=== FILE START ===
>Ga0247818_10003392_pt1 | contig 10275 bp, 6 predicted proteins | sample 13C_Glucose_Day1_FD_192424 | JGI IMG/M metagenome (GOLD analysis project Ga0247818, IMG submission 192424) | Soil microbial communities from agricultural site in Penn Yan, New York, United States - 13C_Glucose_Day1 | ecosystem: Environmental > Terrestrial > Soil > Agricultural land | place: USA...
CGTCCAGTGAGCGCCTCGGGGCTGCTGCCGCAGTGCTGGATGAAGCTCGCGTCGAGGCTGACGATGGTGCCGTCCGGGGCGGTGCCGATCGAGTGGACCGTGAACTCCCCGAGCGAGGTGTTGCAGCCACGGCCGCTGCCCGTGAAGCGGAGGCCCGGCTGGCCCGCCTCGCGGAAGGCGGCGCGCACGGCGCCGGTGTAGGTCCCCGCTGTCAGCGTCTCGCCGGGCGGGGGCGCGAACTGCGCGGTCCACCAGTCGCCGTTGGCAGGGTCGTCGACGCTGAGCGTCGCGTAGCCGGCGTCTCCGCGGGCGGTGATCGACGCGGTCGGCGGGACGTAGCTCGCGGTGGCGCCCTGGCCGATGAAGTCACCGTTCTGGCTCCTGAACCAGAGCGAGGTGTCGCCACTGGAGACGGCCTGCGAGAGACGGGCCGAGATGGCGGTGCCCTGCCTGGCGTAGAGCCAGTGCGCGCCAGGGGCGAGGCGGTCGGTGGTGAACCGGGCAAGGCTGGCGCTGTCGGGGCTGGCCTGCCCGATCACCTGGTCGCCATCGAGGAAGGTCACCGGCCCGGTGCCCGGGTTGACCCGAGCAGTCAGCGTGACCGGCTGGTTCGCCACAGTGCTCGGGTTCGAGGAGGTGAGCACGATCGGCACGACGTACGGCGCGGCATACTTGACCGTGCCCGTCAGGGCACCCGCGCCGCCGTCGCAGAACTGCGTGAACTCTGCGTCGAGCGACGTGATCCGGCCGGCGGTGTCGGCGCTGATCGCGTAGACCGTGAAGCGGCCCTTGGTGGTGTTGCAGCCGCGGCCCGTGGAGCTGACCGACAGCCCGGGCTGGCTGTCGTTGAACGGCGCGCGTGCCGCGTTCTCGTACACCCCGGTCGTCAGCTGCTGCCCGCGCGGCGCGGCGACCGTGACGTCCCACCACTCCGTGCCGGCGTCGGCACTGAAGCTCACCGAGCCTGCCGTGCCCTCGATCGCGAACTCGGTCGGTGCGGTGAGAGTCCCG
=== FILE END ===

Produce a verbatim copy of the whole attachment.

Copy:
>Ga0247818_10003392_pt1 | contig 10275 bp, 6 predicted proteins | sample 13C_Glucose_Day1_FD_192424 | JGI IMG/M metagenome (GOLD analysis project Ga0247818, IMG submission 192424) | Soil microbial communities from agricultural site in Penn Yan, New York, United States - 13C_Glucose_Day1 | ecosystem: Environmental > Terrestrial > Soil > Agricultural land | place: USA...
CGTCCAGTGAGCGCCTCGGGGCTGCTGCCGCAGTGCTGGATGAAGCTCGCGTCGAGGCTGACGATGGTGCCGTCCGGGGCGGTGCCGATCGAGTGGACCGTGAACTCCCCGAGCGAGGTGTTGCAGCCACGGCCGCTGCCCGTGAAGCGGAGGCCCGGCTGGCCCGCCTCGCGGAAGGCGGCGCGCACGGCGCCGGTGTAGGTCCCCGCTGTCAGCGTCTCGCCGGGCGGGGGCGCGAACTGCGCGGTCCACCAGTCGCCGTTGGCAGGGTCGTCGACGCTGAGCGTCGCGTAGCCGGCGTCTCCGCGGGCGGTGATCGACGCGGTCGGCGGGACGTAGCTCGCGGTGGCGCCCTGGCCGATGAAGTCACCGTTCTGGCTCCTGAACCAGAGCGAGGTGTCGCCACTGGAGACGGCCTGCGAGAGACGGGCCGAGATGGCGGTGCCCTGCCTGGCGTAGAGCCAGTGCGCGCCAGGGGCGAGGCGGTCGGTGGTGAACCGGGCAAGGCTGGCGCTGTCGGGGCTGGCCTGCCCGATCACCTGGTCGCCATCGAGGAAGGTCACCGGCCCGGTGCCCGGGTTGACCCGAGCAGTCAGCGTGACCGGCTGGTTCGCCACAGTGCTCGGGTTCGAGGAGGTGAGCACGATCGGCACGACGTACGGCGCGGCATACTTGACCGTGCCCGTCAGGGCACCCGCGCCGCCGTCGCAGAACTGCGTGAACTCTGCGTCGAGCGACGTGATCCGGCCGGCGGTGTCGGCGCTGATCGCGTAGACCGTGAAGCGGCCCTTGGTGGTGTTGCAGCCGCGGCCCGTGGAGCTGACCGACAGCCCGGGCTGGCTGTCGTTGAACGGCGCGCGTGCCGCGTTCTCGTACACCCCGGTCGTCAGCTGCTGCCCGCGCGGCGCGGCGACCGTGACGTCCCACCACTCCGTGCCGGCGTCGGCACTGAAGCTCACCGAGCCTGCCGTGCCCTCGATCGCGAACTCGGTCGGTGCGGTGAGAGTCCCG